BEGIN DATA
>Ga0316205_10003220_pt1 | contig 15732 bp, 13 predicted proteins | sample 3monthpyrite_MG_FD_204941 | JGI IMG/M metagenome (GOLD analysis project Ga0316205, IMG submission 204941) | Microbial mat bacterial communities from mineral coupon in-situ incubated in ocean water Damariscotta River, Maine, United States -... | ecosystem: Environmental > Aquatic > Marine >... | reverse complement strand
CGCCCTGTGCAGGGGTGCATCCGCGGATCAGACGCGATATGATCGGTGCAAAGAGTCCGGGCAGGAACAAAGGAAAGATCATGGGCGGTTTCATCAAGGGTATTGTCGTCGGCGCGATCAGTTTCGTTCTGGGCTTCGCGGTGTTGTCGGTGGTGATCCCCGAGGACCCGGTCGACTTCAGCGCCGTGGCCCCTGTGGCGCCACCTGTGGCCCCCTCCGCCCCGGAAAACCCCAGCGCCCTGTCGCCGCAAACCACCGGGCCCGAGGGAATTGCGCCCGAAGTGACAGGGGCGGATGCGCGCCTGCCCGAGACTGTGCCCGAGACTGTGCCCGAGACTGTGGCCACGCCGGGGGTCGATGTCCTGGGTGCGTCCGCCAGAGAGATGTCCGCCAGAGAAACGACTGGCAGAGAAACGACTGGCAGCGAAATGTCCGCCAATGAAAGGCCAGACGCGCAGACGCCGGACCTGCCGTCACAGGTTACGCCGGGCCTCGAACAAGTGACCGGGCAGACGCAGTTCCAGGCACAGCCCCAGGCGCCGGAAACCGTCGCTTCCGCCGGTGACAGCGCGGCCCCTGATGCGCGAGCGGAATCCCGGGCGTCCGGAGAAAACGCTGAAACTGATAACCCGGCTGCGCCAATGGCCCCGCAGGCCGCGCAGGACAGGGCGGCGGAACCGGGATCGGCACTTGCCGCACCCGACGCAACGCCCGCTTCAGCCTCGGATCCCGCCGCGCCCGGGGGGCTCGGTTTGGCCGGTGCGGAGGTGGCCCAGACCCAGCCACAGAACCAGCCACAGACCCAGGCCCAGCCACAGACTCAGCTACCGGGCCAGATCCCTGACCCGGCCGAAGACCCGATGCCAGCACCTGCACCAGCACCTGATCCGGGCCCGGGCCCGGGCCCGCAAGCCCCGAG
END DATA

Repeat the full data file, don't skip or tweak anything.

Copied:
>Ga0316205_10003220_pt1 | contig 15732 bp, 13 predicted proteins | sample 3monthpyrite_MG_FD_204941 | JGI IMG/M metagenome (GOLD analysis project Ga0316205, IMG submission 204941) | Microbial mat bacterial communities from mineral coupon in-situ incubated in ocean water Damariscotta River, Maine, United States -... | ecosystem: Environmental > Aquatic > Marine >... | reverse complement strand
CGCCCTGTGCAGGGGTGCATCCGCGGATCAGACGCGATATGATCGGTGCAAAGAGTCCGGGCAGGAACAAAGGAAAGATCATGGGCGGTTTCATCAAGGGTATTGTCGTCGGCGCGATCAGTTTCGTTCTGGGCTTCGCGGTGTTGTCGGTGGTGATCCCCGAGGACCCGGTCGACTTCAGCGCCGTGGCCCCTGTGGCGCCACCTGTGGCCCCCTCCGCCCCGGAAAACCCCAGCGCCCTGTCGCCGCAAACCACCGGGCCCGAGGGAATTGCGCCCGAAGTGACAGGGGCGGATGCGCGCCTGCCCGAGACTGTGCCCGAGACTGTGCCCGAGACTGTGGCCACGCCGGGGGTCGATGTCCTGGGTGCGTCCGCCAGAGAGATGTCCGCCAGAGAAACGACTGGCAGAGAAACGACTGGCAGCGAAATGTCCGCCAATGAAAGGCCAGACGCGCAGACGCCGGACCTGCCGTCACAGGTTACGCCGGGCCTCGAACAAGTGACCGGGCAGACGCAGTTCCAGGCACAGCCCCAGGCGCCGGAAACCGTCGCTTCCGCCGGTGACAGCGCGGCCCCTGATGCGCGAGCGGAATCCCGGGCGTCCGGAGAAAACGCTGAAACTGATAACCCGGCTGCGCCAATGGCCCCGCAGGCCGCGCAGGACAGGGCGGCGGAACCGGGATCGGCACTTGCCGCACCCGACGCAACGCCCGCTTCAGCCTCGGATCCCGCCGCGCCCGGGGGGCTCGGTTTGGCCGGTGCGGAGGTGGCCCAGACCCAGCCACAGAACCAGCCACAGACCCAGGCCCAGCCACAGACTCAGCTACCGGGCCAGATCCCTGACCCGGCCGAAGACCCGATGCCAGCACCTGCACCAGCACCTGATCCGGGCCCGGGCCCGGGCCCGCAAGCCCCGAG